Thursday, February 28, 2013

Charlie Enright on the College Sailing Experience


About Charlie:
Charlie graduated from Brown University in 2008.  He is a four time ICSA All-American, who now works and sails professionally for North Sails® in Portsmouth, Rhode Island.  Visit him and the experts at the Portsmouth North Sails loft to see how they can help you with any of your sail making, sail repair, and other sailing needs.  See what they can do for you today!

Phone: 401.683.7997

Email: charlie.enright@northsails.com 

North Sails Portsmouth Loft on the Web: http://bit.ly/NorthSailsPortsmouth
                                      
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What did you enjoy most about College Sailing?  What did you enjoy least?

What I enjoyed most about college sailing was definitely all of the competition from week to week, and the time I spent on and off the water with my teammates.  At Brown, we had a very deep team and a great coach.  Having those two things made the experience that much more enjoyable for me.

In terms of things I liked least about college sailing, I certainly don’t think it hurts you, but you don’t spend a lot of time working on things like tuning, sail trim, or boat speed.  Everything is much more about kinetics, starting, and positioning your boat effectively on the racecourse.

How would you advise an aspiring high school sailor on selecting their collegiate program, or whether or not they should participate at all?

If you’re on the fence about sailing in college, you should just give it a try.  It really can’t hurt.  When you are making the decision, spend as much time around the teams you are looking at as possible.  Try to get an idea of how you fit in with that group’s atmosphere. 

Another big factor is deciding how much you want to sail or not sail in the starting lineup.  Some people will go to a really strong program and run the risk of not getting any looks, or not getting to go to the big events for at least a couple of years.  Other people want to go to a smaller program and be “the guy”.  They go in with the attitude that they will take some digs early, but will figure it out later.  There is something to be said for each, so it’s something need to decide for yourself.  

What is the biggest thing a high school sailor should be aware of about sailing in college before they make the transition from high school?

Your success or failure as a sailor in college will primarily fall on your time management skills.  It is hard to do everything well.  Our coach used to say that you have to balance sailing, school, and social life, and you can only do two of them well.  If you do all three, your work in all of them will be mediocre at best.  In the end, you will either figure it out or you won’t.  Just try to make the most educated decisions that you can.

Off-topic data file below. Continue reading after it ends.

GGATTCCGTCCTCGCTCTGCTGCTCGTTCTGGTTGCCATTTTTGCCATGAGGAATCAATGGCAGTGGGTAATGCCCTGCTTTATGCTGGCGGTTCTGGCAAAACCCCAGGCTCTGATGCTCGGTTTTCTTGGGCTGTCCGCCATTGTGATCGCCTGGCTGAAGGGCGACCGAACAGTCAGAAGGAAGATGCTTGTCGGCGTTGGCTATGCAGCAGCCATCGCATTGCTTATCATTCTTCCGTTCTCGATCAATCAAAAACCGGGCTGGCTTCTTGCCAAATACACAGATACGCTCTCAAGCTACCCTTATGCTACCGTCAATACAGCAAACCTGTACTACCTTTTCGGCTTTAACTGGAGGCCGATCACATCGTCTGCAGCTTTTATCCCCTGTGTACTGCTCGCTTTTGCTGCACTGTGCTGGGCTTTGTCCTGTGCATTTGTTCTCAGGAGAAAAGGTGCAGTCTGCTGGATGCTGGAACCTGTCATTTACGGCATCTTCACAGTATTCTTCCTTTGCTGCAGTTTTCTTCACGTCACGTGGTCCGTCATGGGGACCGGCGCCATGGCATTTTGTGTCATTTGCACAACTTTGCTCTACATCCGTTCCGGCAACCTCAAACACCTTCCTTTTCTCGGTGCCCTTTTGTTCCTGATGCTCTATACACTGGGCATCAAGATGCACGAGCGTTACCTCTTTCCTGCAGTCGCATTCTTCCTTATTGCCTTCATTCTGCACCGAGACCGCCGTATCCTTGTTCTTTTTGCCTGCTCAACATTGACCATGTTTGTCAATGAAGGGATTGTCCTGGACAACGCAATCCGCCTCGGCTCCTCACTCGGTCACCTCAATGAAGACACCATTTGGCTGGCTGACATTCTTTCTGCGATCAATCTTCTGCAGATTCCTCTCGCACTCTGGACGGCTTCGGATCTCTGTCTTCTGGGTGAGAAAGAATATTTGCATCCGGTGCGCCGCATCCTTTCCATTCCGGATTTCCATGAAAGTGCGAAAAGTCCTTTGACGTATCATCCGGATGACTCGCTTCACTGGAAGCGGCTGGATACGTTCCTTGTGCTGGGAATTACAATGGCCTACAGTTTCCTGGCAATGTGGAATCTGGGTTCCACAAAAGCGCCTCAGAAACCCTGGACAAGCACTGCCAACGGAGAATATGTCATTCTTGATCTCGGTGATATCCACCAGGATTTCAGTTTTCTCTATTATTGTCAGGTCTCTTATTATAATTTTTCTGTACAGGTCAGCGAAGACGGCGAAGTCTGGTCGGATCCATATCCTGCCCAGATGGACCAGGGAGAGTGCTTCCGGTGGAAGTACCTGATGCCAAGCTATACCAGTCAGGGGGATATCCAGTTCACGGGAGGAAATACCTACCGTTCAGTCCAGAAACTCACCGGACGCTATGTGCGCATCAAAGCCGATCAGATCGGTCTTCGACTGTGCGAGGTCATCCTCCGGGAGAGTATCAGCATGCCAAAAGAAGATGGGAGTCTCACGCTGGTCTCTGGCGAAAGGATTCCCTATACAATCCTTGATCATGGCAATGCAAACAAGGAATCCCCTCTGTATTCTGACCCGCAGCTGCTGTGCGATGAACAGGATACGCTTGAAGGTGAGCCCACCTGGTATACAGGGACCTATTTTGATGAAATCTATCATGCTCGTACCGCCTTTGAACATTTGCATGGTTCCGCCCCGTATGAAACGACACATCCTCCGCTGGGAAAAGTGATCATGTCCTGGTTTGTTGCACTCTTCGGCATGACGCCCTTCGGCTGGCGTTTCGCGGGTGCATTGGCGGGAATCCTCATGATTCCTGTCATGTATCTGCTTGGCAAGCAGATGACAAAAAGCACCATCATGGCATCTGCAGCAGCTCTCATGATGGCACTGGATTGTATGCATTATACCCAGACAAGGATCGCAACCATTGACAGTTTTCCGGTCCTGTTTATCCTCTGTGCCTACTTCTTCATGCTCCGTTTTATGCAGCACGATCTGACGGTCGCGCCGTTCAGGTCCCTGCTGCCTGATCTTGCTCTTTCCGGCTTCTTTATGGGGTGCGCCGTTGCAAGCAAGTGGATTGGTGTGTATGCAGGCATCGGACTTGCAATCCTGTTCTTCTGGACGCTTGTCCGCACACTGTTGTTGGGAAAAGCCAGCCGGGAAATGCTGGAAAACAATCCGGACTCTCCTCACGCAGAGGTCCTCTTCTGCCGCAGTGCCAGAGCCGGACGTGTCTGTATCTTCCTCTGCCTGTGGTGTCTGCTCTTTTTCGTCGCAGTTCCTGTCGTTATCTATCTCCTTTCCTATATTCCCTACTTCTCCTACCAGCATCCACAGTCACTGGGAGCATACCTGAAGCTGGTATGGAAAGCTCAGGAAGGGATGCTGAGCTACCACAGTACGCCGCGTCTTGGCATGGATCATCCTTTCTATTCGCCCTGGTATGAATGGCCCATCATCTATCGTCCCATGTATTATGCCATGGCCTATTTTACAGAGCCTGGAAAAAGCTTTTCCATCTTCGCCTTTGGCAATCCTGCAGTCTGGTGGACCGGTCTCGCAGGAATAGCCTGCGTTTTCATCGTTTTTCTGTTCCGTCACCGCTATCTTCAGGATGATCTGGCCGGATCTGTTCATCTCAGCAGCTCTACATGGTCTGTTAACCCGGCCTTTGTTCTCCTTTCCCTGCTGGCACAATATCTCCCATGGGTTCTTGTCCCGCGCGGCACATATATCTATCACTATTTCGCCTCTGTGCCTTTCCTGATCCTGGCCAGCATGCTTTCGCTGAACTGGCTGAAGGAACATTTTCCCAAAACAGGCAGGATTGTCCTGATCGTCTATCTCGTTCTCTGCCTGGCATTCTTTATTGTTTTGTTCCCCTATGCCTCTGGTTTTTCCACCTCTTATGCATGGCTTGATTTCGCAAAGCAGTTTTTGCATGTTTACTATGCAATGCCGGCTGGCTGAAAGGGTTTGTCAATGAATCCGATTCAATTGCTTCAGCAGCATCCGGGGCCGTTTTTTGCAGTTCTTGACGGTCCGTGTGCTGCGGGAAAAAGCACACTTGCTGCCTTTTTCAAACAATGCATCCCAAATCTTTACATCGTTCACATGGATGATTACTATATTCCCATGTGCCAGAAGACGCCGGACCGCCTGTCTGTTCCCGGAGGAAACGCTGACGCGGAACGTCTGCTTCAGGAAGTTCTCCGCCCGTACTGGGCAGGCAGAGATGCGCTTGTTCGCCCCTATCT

How important has college sailing been to developing your career, and helping you become a professional sailor?

When I sail on bigger boats, college sailing has prepared me best for working at the helm or as a tactician.  After the experience in college, it is much easier to look back and get a quick snap shot of the fleet, and know how to put yourself into a more advantageous position on the course.  However, college sailing did not really prepare me for any position on a boat where I was responsible for things like sail trim or boat speed.  Again, I don’t think it hurts, but you have to find the time and opportunities to get that practice elsewhere.  

Following the 2012 Olympic Games, the college sailing system has come under a great deal of criticism in its development of professional and Olympic sailors.  What is your take on college sailing’s role in the system?

First of all, not everyone in college sailing wants to go to the Olympics or make a career out of sailing.  I think 99% of the people participating value their education, more than the sailing itself, and will go off into the “real world”.
  
I think the biggest problem sailors run into is not in the college sailing, but how they spend their off seasons, particularly summer vacation.  People tend to do a lot less sailing then and get summer jobs coaching, relaxing, etc.  The bottom line is that the summer in particular is a great time to explore different kinds of racing, and fill in the deficiencies that college sailing doesn’t really touch on.  Nothing beats time on the water, and people need to start taking advantage of those months you have off.

Is there anything else you’d like to say to future college sailors?

You have to be all in and understand that you will have to make sacrifices.  Succeeding in sailing is about being good at working hard.  Sailing is just a medium for that.   

Charlie Enright



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